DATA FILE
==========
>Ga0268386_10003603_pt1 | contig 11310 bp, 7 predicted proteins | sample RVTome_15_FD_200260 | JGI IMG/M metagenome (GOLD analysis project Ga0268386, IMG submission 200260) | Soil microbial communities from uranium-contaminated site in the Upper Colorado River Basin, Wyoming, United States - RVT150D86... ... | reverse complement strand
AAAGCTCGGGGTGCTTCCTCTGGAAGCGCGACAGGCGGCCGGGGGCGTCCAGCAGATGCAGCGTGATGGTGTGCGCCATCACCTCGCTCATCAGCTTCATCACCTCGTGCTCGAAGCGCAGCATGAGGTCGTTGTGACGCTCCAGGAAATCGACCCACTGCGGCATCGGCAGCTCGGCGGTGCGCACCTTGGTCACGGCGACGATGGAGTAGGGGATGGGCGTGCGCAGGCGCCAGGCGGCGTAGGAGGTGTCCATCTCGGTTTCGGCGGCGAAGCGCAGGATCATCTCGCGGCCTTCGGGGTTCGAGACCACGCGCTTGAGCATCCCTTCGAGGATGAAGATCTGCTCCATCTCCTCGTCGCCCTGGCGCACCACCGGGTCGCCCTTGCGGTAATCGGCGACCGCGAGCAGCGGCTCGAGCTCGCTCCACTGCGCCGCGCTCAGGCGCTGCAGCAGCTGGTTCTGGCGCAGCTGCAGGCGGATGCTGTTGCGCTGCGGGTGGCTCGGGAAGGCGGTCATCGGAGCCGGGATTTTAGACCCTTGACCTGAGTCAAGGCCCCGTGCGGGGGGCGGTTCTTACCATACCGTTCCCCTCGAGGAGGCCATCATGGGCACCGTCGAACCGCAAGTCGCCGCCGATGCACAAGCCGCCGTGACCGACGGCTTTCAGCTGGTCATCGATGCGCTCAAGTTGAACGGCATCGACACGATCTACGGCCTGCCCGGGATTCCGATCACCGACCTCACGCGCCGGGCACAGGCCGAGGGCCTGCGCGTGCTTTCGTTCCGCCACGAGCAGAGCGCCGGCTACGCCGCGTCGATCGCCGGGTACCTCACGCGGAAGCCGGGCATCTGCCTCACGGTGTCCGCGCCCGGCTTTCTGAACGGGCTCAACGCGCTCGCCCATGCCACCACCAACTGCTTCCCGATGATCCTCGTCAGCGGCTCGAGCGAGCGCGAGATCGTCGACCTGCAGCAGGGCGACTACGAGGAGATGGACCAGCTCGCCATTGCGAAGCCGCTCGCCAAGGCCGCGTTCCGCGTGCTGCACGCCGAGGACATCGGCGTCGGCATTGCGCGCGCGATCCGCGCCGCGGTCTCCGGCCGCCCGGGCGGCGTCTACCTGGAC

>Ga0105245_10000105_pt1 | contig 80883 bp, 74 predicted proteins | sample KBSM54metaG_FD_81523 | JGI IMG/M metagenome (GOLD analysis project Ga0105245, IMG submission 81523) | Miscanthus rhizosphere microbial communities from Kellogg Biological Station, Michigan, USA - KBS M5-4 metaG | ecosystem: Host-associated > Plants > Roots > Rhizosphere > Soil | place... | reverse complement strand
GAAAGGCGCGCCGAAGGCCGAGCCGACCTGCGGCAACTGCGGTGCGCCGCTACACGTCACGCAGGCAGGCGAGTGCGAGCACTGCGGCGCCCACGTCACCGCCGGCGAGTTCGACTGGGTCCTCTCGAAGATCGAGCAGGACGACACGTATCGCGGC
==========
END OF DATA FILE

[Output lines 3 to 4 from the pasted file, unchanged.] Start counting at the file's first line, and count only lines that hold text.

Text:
>Ga0105245_10000105_pt1 | contig 80883 bp, 74 predicted proteins | sample KBSM54metaG_FD_81523 | JGI IMG/M metagenome (GOLD analysis project Ga0105245, IMG submission 81523) | Miscanthus rhizosphere microbial communities from Kellogg Biological Station, Michigan, USA - KBS M5-4 metaG | ecosystem: Host-associated > Plants > Roots > Rhizosphere > Soil | place... | reverse complement strand
GAAAGGCGCGCCGAAGGCCGAGCCGACCTGCGGCAACTGCGGTGCGCCGCTACACGTCACGCAGGCAGGCGAGTGCGAGCACTGCGGCGCCCACGTCACCGCCGGCGAGTTCGACTGGGTCCTCTCGAAGATCGAGCAGGACGACACGTATCGCGGC